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10/28/2013 1:02:00 PM
Team Whole Life
Catholic News Service
Pope Francis blesses Antonio Gloder as his parents Irene and Mariano Gloder present offertory gifts during an episcopal ordination in St. Peter's Basilica at the Vatican Oct. 24.
Catholic News Service
Pope Francis blesses Antonio Gloder as his parents Irene and Mariano Gloder present offertory gifts during an episcopal ordination in St. Peter's Basilica at the Vatican Oct. 24.

Here is an unsigned editorial from the Oct. 7-13 issue of the St. Louis Review, archdiocesan newspaper.

Pope Francis came across as a bit paradoxical in September, when in an interview he warned that focusing on moral teachings, including abortion, could undermine the church's efforts to preach the Gospel. The next day, he affirmed the sacredness of unborn human life in a talk to Catholic gynecologists, saying that abortion is the product of a "widespread mentality of profit, the 'throwaway culture,' which has today enslaved the hearts and minds of so many."

In his original interview, however, Pope Francis also said, "We have to find a new balance; otherwise even the moral edifice of the church is likely to fall like a house of cards, losing the freshness and fragrance of the Gospel."

As Catholics, how do we find that balance between honoring the sacredness of unborn human life, but also proclaiming the Gospel message, especially with our work among those outside of the womb? The pope said that message must be "simple, profound, radiant. It is from this proposition that the moral consequences then flow."

Put simply, we need to approach the Gospel message of Christ's love for us in a whole-life way.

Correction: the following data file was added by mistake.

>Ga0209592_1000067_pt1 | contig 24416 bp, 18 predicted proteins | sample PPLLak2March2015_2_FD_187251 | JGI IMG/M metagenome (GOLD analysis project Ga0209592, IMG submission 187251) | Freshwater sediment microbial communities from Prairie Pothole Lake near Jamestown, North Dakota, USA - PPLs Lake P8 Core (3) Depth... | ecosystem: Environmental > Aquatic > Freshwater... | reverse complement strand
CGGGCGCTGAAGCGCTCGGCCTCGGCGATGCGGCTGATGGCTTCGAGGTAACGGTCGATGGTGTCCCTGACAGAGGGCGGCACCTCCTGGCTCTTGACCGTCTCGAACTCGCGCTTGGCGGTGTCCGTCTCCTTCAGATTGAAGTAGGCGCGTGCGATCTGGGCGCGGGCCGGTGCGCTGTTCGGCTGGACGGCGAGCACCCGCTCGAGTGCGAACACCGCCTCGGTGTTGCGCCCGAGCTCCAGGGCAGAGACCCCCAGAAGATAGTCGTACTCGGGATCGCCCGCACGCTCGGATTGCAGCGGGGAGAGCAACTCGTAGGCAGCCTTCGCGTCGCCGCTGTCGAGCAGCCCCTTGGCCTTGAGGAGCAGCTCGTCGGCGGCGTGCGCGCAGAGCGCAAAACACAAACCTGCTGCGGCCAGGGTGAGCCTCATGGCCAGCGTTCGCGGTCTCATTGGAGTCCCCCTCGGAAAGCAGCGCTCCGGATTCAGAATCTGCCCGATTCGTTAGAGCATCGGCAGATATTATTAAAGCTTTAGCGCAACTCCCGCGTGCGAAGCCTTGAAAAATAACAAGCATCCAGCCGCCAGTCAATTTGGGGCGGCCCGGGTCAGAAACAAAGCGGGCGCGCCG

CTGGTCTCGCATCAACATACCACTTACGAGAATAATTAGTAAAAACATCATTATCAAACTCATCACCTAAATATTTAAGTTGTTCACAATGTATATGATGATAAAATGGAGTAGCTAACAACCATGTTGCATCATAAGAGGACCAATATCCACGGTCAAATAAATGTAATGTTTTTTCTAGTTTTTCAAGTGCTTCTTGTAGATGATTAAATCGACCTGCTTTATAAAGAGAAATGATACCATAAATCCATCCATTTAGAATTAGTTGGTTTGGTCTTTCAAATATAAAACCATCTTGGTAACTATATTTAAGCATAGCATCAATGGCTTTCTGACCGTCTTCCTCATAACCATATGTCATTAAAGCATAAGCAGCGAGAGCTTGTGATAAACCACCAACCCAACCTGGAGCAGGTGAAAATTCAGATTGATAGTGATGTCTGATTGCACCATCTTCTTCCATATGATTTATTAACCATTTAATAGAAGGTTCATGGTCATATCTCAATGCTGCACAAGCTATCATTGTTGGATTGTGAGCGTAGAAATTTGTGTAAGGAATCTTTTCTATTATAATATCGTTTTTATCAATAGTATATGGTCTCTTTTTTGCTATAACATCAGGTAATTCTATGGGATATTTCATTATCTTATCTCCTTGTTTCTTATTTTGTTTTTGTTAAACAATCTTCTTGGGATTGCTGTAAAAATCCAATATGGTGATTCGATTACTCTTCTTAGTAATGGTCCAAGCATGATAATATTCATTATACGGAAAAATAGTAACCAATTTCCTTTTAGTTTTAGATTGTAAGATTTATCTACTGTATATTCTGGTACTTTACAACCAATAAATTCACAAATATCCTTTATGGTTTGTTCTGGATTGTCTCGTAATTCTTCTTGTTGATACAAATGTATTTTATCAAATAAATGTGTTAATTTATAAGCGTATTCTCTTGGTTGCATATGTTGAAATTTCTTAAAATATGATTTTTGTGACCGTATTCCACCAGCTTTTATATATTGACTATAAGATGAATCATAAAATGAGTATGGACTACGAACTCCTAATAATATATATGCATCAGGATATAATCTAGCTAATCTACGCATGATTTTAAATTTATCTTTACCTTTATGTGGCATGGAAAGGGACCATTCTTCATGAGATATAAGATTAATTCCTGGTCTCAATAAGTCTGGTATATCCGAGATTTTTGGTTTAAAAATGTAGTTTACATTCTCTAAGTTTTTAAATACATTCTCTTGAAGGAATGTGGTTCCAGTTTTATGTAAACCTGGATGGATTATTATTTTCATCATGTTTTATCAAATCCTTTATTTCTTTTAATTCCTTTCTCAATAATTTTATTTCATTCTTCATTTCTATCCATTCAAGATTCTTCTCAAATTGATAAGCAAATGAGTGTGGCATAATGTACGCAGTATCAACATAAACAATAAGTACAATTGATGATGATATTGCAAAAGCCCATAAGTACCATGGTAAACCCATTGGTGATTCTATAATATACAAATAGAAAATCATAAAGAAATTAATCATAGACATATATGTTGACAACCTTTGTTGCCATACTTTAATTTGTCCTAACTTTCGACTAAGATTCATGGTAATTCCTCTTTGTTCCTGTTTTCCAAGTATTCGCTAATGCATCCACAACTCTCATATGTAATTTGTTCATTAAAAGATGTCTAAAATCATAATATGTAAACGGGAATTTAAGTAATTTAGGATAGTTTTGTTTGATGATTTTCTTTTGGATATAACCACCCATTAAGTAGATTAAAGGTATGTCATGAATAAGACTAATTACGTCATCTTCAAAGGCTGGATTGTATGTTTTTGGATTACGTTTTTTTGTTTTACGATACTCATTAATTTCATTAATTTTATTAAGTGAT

Too often we're concerned with wedging ourselves and others into small-minded categories. The category in which we define ourselves as pro-life in our work standing outside of the abortion clinic to defend unborn human life. Or the category in which we say we're for social justice, through our help for the poor, marginalized and most vulnerable members of society.

Interestingly enough, when this publication carries stories about those dedicated to social justice issues, often we hear them say they're doing so because it's a pro-life issue. Similarly, those committed to the pro-life movement say their work involves seeking justice for the defenseless unborn human child.

It's time we set aside our own prejudices and preconceived notions and remember that our individual contributions are important because they focus on the dignity of all human life.

We're Team Whole Life.

Bishop Richard E. Pates of Des Moines, Iowa, told those attending the Sept. 28 Missouri Catholic Conference Annual Assembly that "the church cannot afford divisions that have separated pro-life and social justice proponents. In the interest of practicality, we may concentrate our personal work in one area. But, in the end, may we come together as a grand coalition committed to God's family and the life and dignity of each of his children."

Pope John Paul II, in "Evangelium Vitae," said that "the meaning of life is found in giving and receiving love. ... Society as a whole must respect, defend and promote the dignity of every human person, at every moment and in every condition of that person's life."



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